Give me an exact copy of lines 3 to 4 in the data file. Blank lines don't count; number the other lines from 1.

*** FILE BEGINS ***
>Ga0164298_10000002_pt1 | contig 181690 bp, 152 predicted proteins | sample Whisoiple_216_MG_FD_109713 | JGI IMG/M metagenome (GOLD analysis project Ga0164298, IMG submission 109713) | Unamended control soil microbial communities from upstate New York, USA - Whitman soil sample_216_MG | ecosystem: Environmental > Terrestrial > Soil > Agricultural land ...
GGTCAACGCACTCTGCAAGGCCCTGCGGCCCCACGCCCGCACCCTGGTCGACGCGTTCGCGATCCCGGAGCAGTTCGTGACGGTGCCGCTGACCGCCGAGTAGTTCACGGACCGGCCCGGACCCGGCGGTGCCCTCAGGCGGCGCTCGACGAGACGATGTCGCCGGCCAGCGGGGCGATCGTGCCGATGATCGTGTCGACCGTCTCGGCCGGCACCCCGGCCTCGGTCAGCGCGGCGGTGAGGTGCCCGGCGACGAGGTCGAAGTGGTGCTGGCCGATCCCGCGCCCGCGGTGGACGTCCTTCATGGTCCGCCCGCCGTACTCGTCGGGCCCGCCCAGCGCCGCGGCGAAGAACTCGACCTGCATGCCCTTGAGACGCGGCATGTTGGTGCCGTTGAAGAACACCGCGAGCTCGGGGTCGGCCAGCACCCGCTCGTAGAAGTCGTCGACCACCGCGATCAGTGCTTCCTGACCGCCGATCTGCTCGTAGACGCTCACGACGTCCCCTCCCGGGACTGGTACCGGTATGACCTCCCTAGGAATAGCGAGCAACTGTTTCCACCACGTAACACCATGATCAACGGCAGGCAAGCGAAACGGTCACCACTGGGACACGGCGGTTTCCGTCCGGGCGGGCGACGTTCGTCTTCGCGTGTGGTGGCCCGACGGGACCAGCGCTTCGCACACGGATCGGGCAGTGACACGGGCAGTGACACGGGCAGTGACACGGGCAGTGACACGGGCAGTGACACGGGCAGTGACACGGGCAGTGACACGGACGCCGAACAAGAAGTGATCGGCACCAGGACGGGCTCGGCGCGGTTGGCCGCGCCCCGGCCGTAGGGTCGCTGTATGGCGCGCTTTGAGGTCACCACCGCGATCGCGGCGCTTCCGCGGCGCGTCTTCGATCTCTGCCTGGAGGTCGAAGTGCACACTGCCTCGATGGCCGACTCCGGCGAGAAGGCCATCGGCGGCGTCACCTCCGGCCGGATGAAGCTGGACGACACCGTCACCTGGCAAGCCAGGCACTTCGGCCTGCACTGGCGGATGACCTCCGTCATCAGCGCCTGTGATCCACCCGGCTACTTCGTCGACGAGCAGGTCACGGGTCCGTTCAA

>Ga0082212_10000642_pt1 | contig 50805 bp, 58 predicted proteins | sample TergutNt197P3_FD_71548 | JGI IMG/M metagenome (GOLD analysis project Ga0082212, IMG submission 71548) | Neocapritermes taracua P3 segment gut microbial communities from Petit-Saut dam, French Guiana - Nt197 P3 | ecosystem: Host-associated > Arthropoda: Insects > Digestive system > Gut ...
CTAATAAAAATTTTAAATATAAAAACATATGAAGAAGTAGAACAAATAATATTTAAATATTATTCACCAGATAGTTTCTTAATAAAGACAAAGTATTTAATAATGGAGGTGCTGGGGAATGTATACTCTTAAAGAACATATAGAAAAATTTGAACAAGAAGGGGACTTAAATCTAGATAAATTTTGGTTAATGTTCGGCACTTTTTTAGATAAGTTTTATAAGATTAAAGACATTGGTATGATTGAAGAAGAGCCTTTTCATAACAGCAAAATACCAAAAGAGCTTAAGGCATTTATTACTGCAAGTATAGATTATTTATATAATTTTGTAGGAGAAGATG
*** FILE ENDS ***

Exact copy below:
>Ga0082212_10000642_pt1 | contig 50805 bp, 58 predicted proteins | sample TergutNt197P3_FD_71548 | JGI IMG/M metagenome (GOLD analysis project Ga0082212, IMG submission 71548) | Neocapritermes taracua P3 segment gut microbial communities from Petit-Saut dam, French Guiana - Nt197 P3 | ecosystem: Host-associated > Arthropoda: Insects > Digestive system > Gut ...
CTAATAAAAATTTTAAATATAAAAACATATGAAGAAGTAGAACAAATAATATTTAAATATTATTCACCAGATAGTTTCTTAATAAAGACAAAGTATTTAATAATGGAGGTGCTGGGGAATGTATACTCTTAAAGAACATATAGAAAAATTTGAACAAGAAGGGGACTTAAATCTAGATAAATTTTGGTTAATGTTCGGCACTTTTTTAGATAAGTTTTATAAGATTAAAGACATTGGTATGATTGAAGAAGAGCCTTTTCATAACAGCAAAATACCAAAAGAGCTTAAGGCATTTATTACTGCAAGTATAGATTATTTATATAATTTTGTAGGAGAAGATG